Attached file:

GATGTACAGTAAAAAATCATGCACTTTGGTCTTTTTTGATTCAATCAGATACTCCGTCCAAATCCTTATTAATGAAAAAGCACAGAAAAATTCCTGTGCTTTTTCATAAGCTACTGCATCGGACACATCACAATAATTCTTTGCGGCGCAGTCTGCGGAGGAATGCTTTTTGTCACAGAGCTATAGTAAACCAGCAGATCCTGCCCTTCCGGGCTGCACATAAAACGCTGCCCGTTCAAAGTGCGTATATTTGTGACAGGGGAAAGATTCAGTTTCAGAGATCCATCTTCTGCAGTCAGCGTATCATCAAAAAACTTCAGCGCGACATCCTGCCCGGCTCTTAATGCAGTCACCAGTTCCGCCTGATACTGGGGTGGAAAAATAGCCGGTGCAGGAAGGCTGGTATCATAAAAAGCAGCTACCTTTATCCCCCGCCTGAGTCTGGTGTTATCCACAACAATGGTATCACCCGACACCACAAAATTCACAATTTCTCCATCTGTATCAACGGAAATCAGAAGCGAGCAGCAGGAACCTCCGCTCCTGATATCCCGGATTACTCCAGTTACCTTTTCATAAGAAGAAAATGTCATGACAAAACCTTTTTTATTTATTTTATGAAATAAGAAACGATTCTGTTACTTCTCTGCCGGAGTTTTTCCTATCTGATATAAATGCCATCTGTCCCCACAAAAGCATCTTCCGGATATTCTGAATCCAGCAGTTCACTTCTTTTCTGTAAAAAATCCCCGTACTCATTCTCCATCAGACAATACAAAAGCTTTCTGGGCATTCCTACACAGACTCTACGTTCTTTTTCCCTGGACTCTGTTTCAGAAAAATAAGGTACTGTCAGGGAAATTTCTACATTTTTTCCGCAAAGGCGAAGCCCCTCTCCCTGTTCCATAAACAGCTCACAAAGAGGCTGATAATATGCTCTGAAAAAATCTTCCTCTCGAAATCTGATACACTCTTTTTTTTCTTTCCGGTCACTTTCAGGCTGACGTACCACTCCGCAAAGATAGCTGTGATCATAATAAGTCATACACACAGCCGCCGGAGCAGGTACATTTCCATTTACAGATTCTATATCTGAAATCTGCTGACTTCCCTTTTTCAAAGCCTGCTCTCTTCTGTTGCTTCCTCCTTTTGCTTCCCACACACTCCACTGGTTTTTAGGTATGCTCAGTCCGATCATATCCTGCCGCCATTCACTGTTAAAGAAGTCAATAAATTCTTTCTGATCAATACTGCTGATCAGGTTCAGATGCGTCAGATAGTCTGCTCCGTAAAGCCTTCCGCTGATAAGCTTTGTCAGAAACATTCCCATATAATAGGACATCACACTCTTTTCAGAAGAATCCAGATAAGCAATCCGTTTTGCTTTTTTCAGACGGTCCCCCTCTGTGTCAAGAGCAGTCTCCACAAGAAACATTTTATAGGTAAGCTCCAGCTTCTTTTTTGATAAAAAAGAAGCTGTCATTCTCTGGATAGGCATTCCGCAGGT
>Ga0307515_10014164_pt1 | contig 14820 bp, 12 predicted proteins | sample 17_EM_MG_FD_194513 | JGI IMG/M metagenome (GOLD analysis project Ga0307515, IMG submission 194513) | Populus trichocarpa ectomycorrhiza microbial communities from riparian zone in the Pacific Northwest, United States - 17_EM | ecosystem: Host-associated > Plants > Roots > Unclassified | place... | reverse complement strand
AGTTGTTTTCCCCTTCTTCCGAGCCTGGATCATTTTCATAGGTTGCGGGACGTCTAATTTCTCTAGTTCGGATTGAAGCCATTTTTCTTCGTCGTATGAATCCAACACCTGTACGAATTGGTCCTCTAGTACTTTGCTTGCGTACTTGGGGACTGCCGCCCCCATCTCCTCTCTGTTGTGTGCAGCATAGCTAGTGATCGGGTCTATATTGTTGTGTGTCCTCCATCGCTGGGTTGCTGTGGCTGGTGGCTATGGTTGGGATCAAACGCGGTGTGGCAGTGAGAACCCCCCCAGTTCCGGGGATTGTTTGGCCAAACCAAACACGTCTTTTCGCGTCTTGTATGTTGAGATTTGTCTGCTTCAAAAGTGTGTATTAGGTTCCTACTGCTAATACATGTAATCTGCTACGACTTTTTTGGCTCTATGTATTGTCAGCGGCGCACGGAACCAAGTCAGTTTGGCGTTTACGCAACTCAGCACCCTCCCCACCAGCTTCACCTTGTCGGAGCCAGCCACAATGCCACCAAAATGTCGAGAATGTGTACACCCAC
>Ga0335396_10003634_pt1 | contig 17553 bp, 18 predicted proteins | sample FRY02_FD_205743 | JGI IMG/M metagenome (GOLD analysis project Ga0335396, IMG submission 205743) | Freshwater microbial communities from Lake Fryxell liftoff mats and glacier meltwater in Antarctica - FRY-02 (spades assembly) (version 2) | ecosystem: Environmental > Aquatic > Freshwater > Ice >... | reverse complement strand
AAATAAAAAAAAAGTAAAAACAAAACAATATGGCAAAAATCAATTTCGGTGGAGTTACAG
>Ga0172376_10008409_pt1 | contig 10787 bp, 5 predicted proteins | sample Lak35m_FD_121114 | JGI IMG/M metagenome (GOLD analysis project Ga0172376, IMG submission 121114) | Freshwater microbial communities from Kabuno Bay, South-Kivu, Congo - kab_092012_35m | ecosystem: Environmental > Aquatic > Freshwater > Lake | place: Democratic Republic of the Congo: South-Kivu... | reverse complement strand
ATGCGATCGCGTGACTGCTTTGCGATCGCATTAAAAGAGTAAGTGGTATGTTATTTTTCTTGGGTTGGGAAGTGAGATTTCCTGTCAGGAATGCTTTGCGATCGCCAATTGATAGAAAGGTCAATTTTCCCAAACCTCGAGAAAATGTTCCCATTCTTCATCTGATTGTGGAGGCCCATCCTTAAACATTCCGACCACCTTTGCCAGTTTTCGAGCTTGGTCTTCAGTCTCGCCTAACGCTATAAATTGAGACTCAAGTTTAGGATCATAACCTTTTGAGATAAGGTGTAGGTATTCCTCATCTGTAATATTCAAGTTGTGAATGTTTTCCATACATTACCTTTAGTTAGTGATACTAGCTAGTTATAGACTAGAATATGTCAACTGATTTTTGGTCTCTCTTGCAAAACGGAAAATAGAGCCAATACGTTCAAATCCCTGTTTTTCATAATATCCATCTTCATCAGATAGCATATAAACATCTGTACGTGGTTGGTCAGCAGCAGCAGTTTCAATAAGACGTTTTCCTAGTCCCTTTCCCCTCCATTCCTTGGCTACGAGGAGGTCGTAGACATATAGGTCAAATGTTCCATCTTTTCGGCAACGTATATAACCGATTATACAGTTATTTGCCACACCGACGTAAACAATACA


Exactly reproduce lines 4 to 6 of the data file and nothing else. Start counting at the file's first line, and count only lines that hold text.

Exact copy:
>Ga0335396_10003634_pt1 | contig 17553 bp, 18 predicted proteins | sample FRY02_FD_205743 | JGI IMG/M metagenome (GOLD analysis project Ga0335396, IMG submission 205743) | Freshwater microbial communities from Lake Fryxell liftoff mats and glacier meltwater in Antarctica - FRY-02 (spades assembly) (version 2) | ecosystem: Environmental > Aquatic > Freshwater > Ice >... | reverse complement strand
AAATAAAAAAAAAGTAAAAACAAAACAATATGGCAAAAATCAATTTCGGTGGAGTTACAG
>Ga0172376_10008409_pt1 | contig 10787 bp, 5 predicted proteins | sample Lak35m_FD_121114 | JGI IMG/M metagenome (GOLD analysis project Ga0172376, IMG submission 121114) | Freshwater microbial communities from Kabuno Bay, South-Kivu, Congo - kab_092012_35m | ecosystem: Environmental > Aquatic > Freshwater > Lake | place: Democratic Republic of the Congo: South-Kivu... | reverse complement strand